You might already be wondering why I am writing about religious holidays in an article typically reserved for foreign cultures. Well I got the idea after recalling one night when I was invited over to have dinner with family friends of whom I’d known my whole life. They are Jewish and they asked us to celebrate Passover with them. My family did this many times before, and so had I as a small child but this was my first Jewish dinner as an adult. What I found at the “grown up table” was quite miraculous…
The people who were practically family, all of a sudden seemed to be a part of a whole other culture. The dinner was full of exotic foods, rituals and practices that were completely unknown to me. However my inexperience was only not in religious sense but rather it truly felt like I was in another part of the world. Everything from how we ate to how we spoke was foreign.
This was paradoxical to say the least because I was experiencing it all in a house I’d spent my childhood in with the people that knew me since birth. So I when I started writing these weekly articles I remembered back to how stupid I felt that it took me this long to figure out how cultural the Jewish religion can be. And I thought how I should share this memory and help people like me who might not have taken the time to search out the cultural experiences within their own lives. Because once you find it, it’s a pretty amazing discovery.
Do: It is more than likely that you have at least one friend that is Jewish. If you do and you have not spent a Jewish holiday with them, now is the time. Even if you are a Christian, agnostic, atheists or whatever your affiliation, going to a Passover dinner or a Yom Kippur break fast will give you a new cultural experience while learning more about the people you call friends. And even though the major holidays, Rosh Hashanah and Yom Kippur, have passed, this season is still filled with Jewish holidays. The next one is one of my favorites and is calledSukkot. It is a part of a harvest festival and is when they build a wooden structure to eat under the stars every night to give remembrance to a time when god gave them shelter. Its part nighttime picnic and part camping. Not all Jewish people build their own structure though, so ask your friends if and how they are celebrating and if you can join. You will definitely enjoy yourself and learn a lot.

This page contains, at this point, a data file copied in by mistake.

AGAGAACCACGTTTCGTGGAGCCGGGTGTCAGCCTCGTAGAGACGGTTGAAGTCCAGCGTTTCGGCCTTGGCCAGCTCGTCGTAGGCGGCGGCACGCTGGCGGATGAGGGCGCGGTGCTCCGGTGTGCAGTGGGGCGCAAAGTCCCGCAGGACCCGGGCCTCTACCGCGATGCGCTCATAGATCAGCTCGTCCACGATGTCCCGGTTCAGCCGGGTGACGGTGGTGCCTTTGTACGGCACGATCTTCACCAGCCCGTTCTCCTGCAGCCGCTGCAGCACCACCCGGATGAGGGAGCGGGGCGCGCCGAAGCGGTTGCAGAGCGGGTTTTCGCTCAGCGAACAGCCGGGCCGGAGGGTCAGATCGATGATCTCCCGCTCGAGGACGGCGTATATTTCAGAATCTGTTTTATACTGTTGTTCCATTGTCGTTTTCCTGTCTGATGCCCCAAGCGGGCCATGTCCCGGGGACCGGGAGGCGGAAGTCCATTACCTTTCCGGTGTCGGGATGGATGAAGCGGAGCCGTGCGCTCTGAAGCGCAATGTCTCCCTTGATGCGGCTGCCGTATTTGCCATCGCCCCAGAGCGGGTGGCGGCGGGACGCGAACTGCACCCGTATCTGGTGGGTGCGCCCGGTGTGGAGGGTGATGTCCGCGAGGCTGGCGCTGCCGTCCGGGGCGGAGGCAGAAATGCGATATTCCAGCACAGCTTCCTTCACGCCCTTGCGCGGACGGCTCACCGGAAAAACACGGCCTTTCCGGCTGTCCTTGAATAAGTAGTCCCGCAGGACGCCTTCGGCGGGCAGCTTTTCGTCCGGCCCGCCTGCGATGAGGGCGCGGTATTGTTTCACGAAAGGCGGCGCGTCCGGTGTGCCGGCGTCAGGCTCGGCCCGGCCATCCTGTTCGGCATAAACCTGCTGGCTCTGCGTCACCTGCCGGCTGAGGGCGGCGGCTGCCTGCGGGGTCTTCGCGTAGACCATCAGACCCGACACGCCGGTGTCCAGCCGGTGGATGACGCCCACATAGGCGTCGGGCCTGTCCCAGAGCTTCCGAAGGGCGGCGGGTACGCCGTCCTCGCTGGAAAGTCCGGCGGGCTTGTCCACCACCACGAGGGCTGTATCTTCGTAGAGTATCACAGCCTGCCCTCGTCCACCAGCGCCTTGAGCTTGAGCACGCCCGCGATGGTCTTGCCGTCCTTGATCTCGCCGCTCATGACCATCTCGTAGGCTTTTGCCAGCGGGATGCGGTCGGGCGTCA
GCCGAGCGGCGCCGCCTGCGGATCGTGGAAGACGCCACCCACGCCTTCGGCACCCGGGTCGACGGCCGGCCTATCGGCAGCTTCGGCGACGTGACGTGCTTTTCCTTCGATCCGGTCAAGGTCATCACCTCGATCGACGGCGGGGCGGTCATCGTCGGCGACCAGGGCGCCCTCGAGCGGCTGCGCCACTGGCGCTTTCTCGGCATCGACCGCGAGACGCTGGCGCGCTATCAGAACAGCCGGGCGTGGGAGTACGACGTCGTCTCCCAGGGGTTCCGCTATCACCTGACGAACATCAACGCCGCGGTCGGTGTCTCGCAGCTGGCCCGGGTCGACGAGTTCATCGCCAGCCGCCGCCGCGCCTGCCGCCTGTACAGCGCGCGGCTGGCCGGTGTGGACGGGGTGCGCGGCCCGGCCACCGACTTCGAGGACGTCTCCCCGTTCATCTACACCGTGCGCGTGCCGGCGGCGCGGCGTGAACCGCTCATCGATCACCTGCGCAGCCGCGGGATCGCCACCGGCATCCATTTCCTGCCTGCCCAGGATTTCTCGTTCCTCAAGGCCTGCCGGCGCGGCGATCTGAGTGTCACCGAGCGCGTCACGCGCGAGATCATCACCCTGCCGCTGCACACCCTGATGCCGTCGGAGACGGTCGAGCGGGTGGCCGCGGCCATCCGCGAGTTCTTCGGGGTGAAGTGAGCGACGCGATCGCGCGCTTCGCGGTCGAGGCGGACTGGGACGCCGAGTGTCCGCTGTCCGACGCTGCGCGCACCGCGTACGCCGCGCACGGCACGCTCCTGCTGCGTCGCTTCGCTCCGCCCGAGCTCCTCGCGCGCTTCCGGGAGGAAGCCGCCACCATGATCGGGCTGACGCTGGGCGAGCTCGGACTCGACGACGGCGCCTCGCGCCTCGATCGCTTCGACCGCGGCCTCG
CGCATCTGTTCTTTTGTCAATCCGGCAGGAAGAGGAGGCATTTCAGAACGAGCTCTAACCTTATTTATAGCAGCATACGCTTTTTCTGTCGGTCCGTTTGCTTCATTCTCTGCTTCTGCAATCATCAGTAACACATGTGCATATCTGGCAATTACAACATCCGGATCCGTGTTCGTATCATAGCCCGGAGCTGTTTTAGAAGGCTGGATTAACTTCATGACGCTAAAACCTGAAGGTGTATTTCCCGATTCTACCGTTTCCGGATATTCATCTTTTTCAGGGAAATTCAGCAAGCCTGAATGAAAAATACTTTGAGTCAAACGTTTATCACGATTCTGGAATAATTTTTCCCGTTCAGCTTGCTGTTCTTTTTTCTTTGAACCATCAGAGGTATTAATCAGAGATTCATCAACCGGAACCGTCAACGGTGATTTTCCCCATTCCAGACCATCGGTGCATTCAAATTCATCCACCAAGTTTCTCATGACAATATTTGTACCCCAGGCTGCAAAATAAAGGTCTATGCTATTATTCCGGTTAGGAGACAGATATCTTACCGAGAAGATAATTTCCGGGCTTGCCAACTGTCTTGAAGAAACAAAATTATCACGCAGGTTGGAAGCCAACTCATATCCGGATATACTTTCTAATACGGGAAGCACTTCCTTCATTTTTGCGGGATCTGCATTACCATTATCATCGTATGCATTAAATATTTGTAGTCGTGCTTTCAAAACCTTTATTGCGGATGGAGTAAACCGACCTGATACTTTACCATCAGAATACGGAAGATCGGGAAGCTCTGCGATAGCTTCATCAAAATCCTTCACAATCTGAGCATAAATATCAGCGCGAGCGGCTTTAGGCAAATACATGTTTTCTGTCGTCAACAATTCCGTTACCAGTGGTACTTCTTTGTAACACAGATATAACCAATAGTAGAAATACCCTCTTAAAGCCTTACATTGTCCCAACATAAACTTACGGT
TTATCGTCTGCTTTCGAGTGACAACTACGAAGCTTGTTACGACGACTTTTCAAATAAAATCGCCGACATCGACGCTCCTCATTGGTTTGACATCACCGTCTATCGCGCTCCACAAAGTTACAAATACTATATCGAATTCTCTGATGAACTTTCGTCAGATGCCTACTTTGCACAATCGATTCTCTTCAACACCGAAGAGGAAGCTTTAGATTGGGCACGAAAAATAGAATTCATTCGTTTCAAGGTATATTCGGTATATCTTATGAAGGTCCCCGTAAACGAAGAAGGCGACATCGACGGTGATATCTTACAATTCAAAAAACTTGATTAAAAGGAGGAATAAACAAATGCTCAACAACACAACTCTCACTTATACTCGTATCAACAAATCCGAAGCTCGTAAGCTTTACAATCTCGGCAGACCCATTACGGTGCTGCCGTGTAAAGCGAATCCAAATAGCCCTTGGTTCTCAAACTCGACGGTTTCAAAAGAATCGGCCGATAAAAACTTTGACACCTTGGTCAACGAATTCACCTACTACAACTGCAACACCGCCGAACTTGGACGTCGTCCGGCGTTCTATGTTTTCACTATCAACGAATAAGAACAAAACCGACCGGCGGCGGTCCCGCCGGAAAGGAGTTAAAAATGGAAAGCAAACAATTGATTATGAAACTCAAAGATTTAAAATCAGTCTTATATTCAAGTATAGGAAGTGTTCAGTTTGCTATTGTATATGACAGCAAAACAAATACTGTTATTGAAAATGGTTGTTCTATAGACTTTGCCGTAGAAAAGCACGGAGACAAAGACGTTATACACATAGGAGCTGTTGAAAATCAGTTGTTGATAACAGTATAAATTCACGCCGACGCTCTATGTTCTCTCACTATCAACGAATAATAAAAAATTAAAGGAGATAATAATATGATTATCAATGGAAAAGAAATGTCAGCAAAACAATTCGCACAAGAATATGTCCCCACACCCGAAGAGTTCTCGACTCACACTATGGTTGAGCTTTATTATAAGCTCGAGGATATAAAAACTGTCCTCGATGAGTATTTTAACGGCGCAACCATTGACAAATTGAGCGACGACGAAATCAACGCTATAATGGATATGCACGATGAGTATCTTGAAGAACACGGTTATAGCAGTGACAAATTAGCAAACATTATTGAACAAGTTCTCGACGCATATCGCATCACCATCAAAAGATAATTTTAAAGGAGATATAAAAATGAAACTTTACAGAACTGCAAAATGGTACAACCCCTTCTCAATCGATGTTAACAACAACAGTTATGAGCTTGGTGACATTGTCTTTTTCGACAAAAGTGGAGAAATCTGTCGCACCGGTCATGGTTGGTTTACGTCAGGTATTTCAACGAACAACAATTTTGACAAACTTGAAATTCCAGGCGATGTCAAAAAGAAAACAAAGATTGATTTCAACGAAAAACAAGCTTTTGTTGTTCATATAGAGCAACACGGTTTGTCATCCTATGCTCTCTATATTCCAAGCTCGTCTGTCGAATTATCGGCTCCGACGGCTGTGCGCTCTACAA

Eat: The most authentic experience you can find is to first join your Jewish friends for a Jewish holiday meal. That is what I did on Wednesday night when I went to my good family friend’s house and had Yom Kippur break fast (not breakfast, but literally a break in fast). They had been fasting since sundown the other day so it was an interesting event to participate in. The father and oldest son kept watching the minutes pass and debated which clock was the one with the correct time while the mother kept suggesting they just break the fast now. They were all clearly hungry but they explained to me the fasting helps you get rid of distractions and reflect on the year. The night was filled with antics and insights such as these but also wonderful food. When it did come time to eat we had this perfect, crispy and doughy bread called challah and a warm and comforting bowl of Matzo ball soup. They were both delicious and I suggest you try them this Jewish high holiday season. They also suggested a great place to get authentic Jewish food. The Bagel Deli is a well-known eatery in Denver that is known for their pastrami and other Jewish fare. I personally was unable to go but I trust their recommendations and will be visiting this place soon.
Make: Nothing is better during this slowly settling fall season than a bowl of soup. Matzo ball soup is especially a good choice and is a well loved staple of the Jewish people. Here is one good recipe I found that looks wonderful and easy:
Matzo Ball Soup:
Original recipe makes 10 servings
2 (10 ounce) packages matzo crackers
1/2 cup butter
salt and pepper to taste
3 tablespoons minced fresh parsley
2 onions, minced
5 ounces matzo meal
96 ounces chicken broth
Bring a large pot of lightly salted water to a boil.
Break matzo crackers into small pieces, and place in a large bowl. Add water to cover; allow to soak for a few minutes, until soft. Drain off excess water.
Melt butter in a large skillet over medium heat and stir in drained matzos; stir until mixture is dry and slightly brown. Remove from heat, and mix in eggs, salt and pepper to taste, parsley, and onions.
Mix in just enough matzo meal to make mixture hold together. Roll one golf ball-size matzo ball. Place matzo ball in the boiling water to test the mixture. The ball must rise to the top of the water and not break apart. If it does not rise, then too much matzo meal was added. In this case, add another beaten egg to the mixture and try again. When desired consistency is reached, roll all of mixture into golf ball size spheres.
In a large saucepan, bring chicken broth to a slow boil over medium heat; add balls to broth. Serve soup as the balls rise to the top of the broth.